Nurturing your child’s innovation



Estimated Reading Time 6 Minutes

When Jo-Anne Peckham distributed owl
pellets among her students to dissect, she
hoped that they would, at best, extract a few
bones from the regurgitated remains of the
owl’s meal, and at worst, not devolve into
a pellet flinging contest. She needn’t have
worried. With furrowed brows, the kids were
soon teasing out small skeletal pieces from
the egg-sized clumps then comparing each
find against a chart to classify bones by their
scientific terms. What made this situation so
unique was that it was taking place in a class
full of kindergartners.

“These children were using advanced
terminology, like scapula and mandible, and
recreating entire skeletons of animals with
one another’s bones,” says Jo-Anne. While
most five-year-olds are practising how to use
scissors and glue, she has spent the last couple
of years encouraging the school’s youngest
students to develop investigative techniques
using real life problems.

“I would rather let kids discover their answers
on their own,” she says. “To experience
their own Aha! moments.”

It is this process of coming up with questions
and exploring solutions that provides
the foundation for innovative thinking – a
buzz phrase that generates images of high
tech superstars like Apple creator, Steve Jobs,
and Blackberry creator, Jim Balsillie. Technology
and science are playing an increasingly
ubiquitous role in daily life, from robot
vacuums to cutting edge medical treatments.
Governments around the globe are touting the
importance of building a culture of innovation
to help solve the world’s most pressing
problems.

We also need to compete in an era where
the potential to develop new ideas seems as
limitless as cyberspace itself. For Canada’s first
generation of the 21st century, the road to becoming
the technological leaders of tomorrow
starts long before they earn their university
degrees.

Many parents remember science class as a
mandatory hour of the day where they fought
to keep their eyes open during lectures on the
periodic table. Brainiac straight-A kids thrived
(and stayed awake), while everyone else
muddled through until the day arrived when
they’d never again have to look at a chemical
formula. Yet for their own children, whose
lives are interwoven with technology, that
mentality to “just get by” in the classroom lab
is a risky proposition.

The definition of innovation is, very simply,
the ability to provide a new idea and make
it useful. Innovation has propelled society
forward – sometimes in leaps – for centuries,
such as the progression from telegraph to telephone
to smartphone. What will come next?
Undoubtedly, the children who cultivate an
appreciation of science and a desire to innovate
will have that answer, and many more.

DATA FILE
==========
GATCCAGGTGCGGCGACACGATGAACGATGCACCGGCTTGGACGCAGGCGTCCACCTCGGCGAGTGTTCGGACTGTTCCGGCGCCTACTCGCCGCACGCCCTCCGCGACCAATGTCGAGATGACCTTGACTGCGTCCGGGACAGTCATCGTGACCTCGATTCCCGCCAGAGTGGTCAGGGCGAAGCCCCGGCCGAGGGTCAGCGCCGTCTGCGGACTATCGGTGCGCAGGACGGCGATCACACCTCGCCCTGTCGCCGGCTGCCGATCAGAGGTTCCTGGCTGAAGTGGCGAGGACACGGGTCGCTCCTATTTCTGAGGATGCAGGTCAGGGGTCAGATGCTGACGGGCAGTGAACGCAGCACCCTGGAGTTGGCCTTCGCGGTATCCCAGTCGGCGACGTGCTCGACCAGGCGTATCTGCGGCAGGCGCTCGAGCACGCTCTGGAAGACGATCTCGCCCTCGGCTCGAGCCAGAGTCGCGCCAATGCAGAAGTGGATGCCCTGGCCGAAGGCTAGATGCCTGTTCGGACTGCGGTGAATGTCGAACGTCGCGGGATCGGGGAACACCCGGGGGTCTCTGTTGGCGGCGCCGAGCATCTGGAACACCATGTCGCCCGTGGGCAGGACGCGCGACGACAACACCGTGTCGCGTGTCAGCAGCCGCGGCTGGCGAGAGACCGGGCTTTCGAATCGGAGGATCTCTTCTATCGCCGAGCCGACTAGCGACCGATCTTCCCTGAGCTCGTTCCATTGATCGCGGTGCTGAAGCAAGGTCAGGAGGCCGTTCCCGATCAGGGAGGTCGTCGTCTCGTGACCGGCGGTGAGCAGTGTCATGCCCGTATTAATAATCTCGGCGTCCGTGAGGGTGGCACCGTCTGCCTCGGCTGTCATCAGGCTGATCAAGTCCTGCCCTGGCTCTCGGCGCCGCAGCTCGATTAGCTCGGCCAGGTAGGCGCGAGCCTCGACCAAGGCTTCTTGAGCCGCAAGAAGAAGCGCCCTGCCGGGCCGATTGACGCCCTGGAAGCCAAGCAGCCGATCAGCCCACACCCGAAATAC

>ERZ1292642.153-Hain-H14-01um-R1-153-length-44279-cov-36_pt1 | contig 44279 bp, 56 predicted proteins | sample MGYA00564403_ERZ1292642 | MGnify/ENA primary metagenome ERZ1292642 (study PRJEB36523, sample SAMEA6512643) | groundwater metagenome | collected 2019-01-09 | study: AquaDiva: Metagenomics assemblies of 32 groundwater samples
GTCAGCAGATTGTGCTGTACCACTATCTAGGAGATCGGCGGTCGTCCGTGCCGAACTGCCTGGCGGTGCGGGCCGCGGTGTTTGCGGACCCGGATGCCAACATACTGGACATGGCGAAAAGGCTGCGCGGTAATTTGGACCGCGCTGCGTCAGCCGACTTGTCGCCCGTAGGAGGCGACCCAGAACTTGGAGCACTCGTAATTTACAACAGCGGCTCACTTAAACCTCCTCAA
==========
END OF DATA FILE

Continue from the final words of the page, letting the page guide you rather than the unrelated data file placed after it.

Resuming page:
But how does a parent, who is more comfortable
explaining a slapshot than the theory
of relativity, teach a child to be innovative? The
surprising answer, and one that is slowly taking
shape in schools across Canada, is to let the
child take the lead in exploring.

Feed a child’s natural curiosity

Every child comes naturally equipped with
an insatiable curiosity that spills out in a
steady stream of questions. Why don’t dogs
have eyebrows? How do lightbulbs turn off?
What makes pop fizz? Yet as they grow older,
the questions invariably decrease, and may
eventually stop altogether.

It doesn’t have to be that way, says
Reni Barlow, executive director
of Youth Science Canada, an
organization that encourages
scientific inquiry in the classroom
and science fairs across the country.
“Parents do not need a background in
science to help kids become interested in
science. They just need to be supportive of the
process of inquiry. When kids ask questions,
parents can engage them by asking ‘how do
you suppose you could find the answer?’”
Opportunities to discuss the wonders of
science pop up during walks to school, while
preparing meals, and even cleaning the
house (it never hurts to encourage a child do
chores). Too often, parents hastily respond
to a child’s question with little thought or
wave it away for another time (especially if
they don’t have the answer). Not surprisingly,
this may eventually extinguish the spark
of curiosity that is so essential to nurturing
inventive thought.

A fair for young scientists

Schools play a pivotal role in helping build
upon a child’s innovation foundation.
Science class is an ideal springboard since
the scientific inquiry technique is also
rooted in the process of asking questions. Dr.
Johanne Patry understands the challenges of
engaging young minds in science. A recipient
of the Prime Minister’s Award for Teaching
Excellence and Europe’s Science on Stage
Award, she is Chair of Science on Stage
Canada and a trailblazer in transforming
science classrooms from drill-and-kill style
teaching to hands-on learning.

“Children need to learn beyond the
textbook,” says Dr. Patry. “Science is action
and elementary students should be learning
about exploring.” She has heard this method
described as “teaching with your hands